Touch is only part of the equation. Doris Guillory’s massages use an extra sense. The local licensed massage therapist has introduced sound therapy to her downtown practice. “The vibrations are just fabulous – I love it,” she said.
Guillory’s operates Loving Hands Massage, 328 E. Capitol Ave. She practices a technique called intuitive massage, which custom fits individual clients.
Sound therapy is a popular option. Tom Wallace, one of those customers, was full of praise leaving an afternoon session. “I thought it was just magnificent,” he said, nodding his head in satisfaction. “It was the first time I had ever experienced that method. I was expecting a standard massage, and the addition of the bells was a very pleasant surprise.”
Guillory produces sounds during her massages by tapping a series of metal bowls with various motions. While their musical notes sound pleasing, healing power also comes from their vibrations. “The vibrations are just fabulous – I just love it,” she said. “When my clients come in, I just want them to feel safe and loved, that they can leave all their worries behind.”
Adorned with deep red walls and angel chimes, Guillory’s studio has a low-key, New Age vibe. Some of the décor – bamboo plants and a figurine of a Hindu goddess – remind you of eastern religions.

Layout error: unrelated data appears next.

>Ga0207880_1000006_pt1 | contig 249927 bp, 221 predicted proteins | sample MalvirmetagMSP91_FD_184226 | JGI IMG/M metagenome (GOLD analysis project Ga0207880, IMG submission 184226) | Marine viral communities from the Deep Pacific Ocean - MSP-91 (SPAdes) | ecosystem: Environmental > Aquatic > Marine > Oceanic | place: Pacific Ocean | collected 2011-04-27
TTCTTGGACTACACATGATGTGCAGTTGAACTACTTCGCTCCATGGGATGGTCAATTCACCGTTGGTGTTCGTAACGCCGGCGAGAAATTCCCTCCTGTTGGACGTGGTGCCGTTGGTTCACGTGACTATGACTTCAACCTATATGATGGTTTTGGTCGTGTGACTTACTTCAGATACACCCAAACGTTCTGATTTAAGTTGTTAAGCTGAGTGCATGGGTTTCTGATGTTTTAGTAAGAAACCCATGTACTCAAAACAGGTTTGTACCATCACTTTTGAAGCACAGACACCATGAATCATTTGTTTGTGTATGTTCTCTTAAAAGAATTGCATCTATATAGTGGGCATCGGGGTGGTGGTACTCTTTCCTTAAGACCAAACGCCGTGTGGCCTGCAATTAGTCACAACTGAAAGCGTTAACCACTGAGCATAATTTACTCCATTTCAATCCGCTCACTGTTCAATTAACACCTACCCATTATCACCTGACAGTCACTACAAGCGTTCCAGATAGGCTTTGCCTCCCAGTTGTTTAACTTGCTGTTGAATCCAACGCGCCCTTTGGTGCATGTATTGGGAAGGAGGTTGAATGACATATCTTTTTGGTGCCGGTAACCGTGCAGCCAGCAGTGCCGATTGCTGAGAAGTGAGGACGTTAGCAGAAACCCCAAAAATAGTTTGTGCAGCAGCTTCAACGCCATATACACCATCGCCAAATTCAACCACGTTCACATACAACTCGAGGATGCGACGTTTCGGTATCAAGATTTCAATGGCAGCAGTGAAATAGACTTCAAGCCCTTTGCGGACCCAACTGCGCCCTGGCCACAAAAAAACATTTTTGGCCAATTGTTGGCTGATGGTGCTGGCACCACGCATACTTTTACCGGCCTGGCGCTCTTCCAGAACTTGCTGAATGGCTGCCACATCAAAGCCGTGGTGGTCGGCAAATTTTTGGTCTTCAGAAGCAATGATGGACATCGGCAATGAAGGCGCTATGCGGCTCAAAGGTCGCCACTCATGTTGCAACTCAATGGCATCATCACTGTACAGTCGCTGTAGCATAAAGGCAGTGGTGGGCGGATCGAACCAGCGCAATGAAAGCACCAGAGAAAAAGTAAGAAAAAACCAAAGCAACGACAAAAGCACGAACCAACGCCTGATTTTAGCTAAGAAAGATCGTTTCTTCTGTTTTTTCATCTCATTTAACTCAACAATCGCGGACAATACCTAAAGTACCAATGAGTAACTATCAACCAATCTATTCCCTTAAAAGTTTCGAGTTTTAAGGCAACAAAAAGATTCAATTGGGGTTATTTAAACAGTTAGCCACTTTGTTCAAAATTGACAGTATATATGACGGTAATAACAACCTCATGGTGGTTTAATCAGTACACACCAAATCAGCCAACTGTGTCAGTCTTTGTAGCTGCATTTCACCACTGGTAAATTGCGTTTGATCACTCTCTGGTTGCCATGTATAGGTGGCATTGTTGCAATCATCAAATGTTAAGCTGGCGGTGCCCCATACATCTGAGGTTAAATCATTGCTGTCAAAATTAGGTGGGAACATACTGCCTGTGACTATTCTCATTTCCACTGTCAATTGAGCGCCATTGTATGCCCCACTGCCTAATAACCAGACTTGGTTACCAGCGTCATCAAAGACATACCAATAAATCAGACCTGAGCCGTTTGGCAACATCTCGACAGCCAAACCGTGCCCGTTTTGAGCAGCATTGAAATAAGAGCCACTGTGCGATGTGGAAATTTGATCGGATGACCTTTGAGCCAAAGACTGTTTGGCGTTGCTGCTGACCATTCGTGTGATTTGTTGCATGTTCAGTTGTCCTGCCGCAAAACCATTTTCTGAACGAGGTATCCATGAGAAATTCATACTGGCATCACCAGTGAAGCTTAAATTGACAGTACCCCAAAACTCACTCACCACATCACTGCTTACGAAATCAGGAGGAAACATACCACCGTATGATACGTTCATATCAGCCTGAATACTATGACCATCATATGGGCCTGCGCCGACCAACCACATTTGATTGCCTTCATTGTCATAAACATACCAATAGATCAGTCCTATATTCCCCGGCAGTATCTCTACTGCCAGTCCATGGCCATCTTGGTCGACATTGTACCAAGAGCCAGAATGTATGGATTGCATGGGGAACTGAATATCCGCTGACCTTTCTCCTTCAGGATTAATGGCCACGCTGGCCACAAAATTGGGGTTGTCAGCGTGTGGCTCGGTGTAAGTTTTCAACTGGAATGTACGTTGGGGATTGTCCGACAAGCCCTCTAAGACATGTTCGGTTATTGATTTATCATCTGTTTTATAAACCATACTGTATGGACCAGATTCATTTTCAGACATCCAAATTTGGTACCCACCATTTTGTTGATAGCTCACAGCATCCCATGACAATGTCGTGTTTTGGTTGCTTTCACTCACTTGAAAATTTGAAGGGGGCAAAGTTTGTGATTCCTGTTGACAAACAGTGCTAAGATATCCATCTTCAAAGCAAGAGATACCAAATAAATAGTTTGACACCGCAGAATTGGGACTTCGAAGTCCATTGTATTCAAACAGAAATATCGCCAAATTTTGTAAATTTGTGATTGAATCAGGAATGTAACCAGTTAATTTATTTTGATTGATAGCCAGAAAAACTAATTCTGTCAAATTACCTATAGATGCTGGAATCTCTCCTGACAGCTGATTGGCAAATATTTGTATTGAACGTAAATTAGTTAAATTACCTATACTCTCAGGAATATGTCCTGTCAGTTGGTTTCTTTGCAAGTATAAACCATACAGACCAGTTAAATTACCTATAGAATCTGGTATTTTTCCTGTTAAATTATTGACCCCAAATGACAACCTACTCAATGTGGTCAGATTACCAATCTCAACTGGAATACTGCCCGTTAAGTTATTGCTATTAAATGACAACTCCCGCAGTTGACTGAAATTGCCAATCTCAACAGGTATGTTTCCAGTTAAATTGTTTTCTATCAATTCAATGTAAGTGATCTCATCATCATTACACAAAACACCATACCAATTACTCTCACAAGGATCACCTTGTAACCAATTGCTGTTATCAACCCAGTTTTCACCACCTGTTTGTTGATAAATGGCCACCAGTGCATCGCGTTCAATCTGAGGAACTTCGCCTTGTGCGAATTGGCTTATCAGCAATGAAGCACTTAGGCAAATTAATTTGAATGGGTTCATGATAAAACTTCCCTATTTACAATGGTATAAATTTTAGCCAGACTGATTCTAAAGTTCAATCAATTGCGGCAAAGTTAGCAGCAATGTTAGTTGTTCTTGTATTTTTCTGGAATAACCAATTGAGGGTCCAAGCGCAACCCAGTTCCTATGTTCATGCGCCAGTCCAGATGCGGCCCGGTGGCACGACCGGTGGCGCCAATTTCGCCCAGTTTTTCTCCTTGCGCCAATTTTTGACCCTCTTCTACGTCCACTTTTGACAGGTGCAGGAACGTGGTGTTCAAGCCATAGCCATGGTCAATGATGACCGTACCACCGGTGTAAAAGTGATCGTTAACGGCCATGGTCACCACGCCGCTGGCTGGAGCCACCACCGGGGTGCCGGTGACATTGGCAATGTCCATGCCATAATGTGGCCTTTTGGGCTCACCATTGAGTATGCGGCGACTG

“The vibration just gets into your body,” she said. “It moves through our bodies a lot faster, and it’s so healing.”
First, the masseuse arranges the bowl set. But she doesn’t just scatter them around the table – each has a specific location. The bowls are aligned with the body’s chakras. A chakra is considered a psychic-energy center. The tradition Guillory follows identifies seven of them: root, sacral, solar plexus, heart, throat, third eye and crown.
To start that arrangement: “You want to start with root chakra,” she said, laying a bowl at the foot of the massage table. She makes her way upward, placing the other six bowls in line with the other chakras. Last is crown, aligning just above where the client’s head will lay.
She makes the vibrations with a wand, slowly rubbing around the upper edge of the bowl, then tapping its sides. She uses wands of various shapes and sizes to produce a variety of vibrations.
But she’s quick to clarify her talents lie not in music. “I’m not a musician in any shape or form,” she said with a laugh.
Guillory considers her massage therapy similar to a form of alternative medicine; she compares it to visiting a counselor. The mood boost it provides can help improve physical health along with mental, she said: “You always heal faster if you’re in a more positive frame of mind.”
Guillory first experienced sound therapy in 2008. After that, she gradually began incorporating it into her practice. She enjoys seeing the happier, more relaxed demeanor in her clients when they leave her table after a sound session.
“I love being a massage therapist because it is a thrill to relieve tension and pain from the body and mind of my clients,” she said. “It is so satisfying to see a client get off the table and say, ‘Wow, that was just what I needed.’”
For more information, call 573-230-3866 or visit lovinghandsmassagetherapy.com.